Myths About Falls
The National Council on Aging (NCOA) recently published an article outlining some of the common myths related to falls. In an effort to aid in fall prevention, the staff at St. Andrew’s Senior Solutions would like to take this opportunity to share these with our clients. When it comes to falls, remember an ounce of prevention is worth a pound of cure!
Myth 1: Falls won’t happen to me. The fact is that one out of three older adults will have a fall each year, so this is a danger everyone should be aware of.
Myth 2: Falling is a normal part of getting older. The fact is this is not a normal sign of aging. Older adults should take precautions such as maintaining a safe and clutter free environment, having their eyes checked regularly, monitoring all medications and side effects, and getting regular exercise.
Myth 3: Limiting activity will reduce the risk of falls. The fact is that remaining active will help older adults maintain strength and mobility.
Myth 4: If one stays at home they will limit the risk of falls. The fact is that most falls occur in the home.
Myth 5: Muscle strength/flexibility cannot be regained. The fact is it is never too late to start an exercise program to help these issues.
Myth 6: Taking medication does not increase the risk. The fact is that side effects and medication interaction can lead to dizziness and other problems related to falls.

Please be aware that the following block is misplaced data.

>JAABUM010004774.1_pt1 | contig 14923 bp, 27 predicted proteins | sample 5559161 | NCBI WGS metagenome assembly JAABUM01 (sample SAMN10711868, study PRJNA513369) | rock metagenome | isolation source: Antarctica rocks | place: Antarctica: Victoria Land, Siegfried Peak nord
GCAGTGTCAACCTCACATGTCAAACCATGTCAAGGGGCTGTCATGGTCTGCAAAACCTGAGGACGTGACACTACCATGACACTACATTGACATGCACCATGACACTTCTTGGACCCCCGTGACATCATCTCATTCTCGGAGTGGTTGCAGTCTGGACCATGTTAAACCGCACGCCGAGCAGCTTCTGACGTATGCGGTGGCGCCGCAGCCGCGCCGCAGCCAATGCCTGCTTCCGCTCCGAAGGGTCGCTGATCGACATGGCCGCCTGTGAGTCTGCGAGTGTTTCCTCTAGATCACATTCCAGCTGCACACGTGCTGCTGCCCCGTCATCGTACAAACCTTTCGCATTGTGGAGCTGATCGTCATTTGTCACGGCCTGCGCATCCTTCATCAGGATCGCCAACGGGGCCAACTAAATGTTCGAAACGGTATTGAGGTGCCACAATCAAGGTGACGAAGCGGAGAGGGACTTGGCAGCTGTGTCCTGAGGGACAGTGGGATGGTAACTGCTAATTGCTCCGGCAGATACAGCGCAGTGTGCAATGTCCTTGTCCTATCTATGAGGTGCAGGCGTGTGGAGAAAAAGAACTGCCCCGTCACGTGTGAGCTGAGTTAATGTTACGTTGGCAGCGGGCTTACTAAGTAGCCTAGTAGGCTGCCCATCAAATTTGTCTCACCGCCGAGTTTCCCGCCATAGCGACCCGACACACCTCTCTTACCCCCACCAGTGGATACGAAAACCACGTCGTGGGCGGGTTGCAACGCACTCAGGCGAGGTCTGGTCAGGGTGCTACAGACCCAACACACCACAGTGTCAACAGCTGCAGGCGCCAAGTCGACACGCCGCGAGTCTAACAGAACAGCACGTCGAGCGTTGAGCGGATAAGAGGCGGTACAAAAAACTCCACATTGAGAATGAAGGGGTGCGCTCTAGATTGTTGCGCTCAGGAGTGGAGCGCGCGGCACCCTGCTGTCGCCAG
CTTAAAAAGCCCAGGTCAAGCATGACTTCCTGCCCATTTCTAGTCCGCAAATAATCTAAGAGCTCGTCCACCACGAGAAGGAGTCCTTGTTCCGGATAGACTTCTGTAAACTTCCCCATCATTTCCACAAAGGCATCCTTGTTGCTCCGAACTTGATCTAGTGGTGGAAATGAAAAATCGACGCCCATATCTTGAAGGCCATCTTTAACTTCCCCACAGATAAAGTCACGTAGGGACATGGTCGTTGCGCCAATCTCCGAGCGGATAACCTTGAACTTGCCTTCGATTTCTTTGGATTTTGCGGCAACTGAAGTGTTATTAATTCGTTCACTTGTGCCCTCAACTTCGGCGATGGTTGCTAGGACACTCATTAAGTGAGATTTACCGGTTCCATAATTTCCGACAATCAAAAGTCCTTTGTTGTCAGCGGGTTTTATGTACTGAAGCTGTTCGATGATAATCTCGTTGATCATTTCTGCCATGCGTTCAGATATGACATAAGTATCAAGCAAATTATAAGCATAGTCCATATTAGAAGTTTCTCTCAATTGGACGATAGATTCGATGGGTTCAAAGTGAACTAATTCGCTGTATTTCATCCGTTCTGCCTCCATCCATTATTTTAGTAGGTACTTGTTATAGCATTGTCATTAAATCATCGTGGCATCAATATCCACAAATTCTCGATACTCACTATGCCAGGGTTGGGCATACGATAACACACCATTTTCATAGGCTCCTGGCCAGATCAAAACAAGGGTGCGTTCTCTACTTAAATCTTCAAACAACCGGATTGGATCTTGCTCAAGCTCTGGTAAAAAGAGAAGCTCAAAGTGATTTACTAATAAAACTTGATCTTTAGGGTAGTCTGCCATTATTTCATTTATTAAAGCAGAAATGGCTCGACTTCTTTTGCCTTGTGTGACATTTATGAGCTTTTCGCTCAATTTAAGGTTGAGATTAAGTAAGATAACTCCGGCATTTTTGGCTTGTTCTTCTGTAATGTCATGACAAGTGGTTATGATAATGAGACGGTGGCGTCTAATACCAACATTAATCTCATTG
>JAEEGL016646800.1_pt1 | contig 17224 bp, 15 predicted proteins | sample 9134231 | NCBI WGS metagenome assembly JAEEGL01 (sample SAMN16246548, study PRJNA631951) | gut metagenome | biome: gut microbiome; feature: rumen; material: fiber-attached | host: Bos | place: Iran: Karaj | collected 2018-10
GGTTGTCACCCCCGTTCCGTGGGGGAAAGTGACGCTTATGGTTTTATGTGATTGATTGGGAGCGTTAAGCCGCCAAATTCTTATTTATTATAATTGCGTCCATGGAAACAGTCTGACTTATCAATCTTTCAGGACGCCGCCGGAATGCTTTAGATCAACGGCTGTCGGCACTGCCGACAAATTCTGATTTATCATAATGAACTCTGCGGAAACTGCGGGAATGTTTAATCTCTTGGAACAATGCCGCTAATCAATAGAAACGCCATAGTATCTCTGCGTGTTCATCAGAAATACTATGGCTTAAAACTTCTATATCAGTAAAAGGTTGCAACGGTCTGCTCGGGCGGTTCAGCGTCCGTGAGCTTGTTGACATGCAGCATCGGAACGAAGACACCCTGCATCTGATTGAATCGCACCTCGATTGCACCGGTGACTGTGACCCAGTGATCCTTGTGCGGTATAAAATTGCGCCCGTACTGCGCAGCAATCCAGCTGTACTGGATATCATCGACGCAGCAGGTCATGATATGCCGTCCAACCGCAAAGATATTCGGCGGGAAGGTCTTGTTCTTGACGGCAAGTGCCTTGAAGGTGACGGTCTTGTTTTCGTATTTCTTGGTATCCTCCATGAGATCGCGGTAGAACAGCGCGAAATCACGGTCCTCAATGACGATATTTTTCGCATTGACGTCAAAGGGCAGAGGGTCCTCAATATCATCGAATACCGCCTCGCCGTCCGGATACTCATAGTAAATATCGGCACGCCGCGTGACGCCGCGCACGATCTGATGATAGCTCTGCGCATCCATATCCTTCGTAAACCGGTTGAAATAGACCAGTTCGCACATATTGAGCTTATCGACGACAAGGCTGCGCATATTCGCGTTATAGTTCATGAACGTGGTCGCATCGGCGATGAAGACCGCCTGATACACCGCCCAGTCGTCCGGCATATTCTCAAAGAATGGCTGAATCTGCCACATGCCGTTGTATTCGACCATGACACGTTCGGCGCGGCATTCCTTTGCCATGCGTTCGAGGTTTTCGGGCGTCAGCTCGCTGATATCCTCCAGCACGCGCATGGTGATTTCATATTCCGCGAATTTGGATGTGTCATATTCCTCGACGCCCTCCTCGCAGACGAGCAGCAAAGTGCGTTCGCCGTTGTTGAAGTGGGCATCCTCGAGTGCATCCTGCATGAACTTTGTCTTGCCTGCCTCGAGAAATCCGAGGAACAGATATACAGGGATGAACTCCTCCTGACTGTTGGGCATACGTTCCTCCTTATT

Myth 7: I don’t need an annual eye exam. The fact is vision is subject to age related changes, and certain visual impairments can almost double the risk of falling.
Myth 8: Using a walker or cane will make me more dependent. The fact is, if used safely, these aids can increase mobility and independence.
Myth 9: I don’t need to talk to my family or health care provider if I am concerned about my risk. The fact is fall prevention is a team effort. Your physician and family can help in the process.
Myth 10: I shouldn’t talk to an older loved one about these risks, it may hurt their feelings. The fact is you can help your loved one avoid serious injury by having an open discussion about your concerns and putting a safety plan in place. Again, this is a team effort.
Information was obtained from the NCOA website at www.ncoa.org. For more information contact your Caring Workplace Eldercare Specialist, Heather O’Brien at 314-802-5106, Toll free 1-888-388-1930 or [email protected]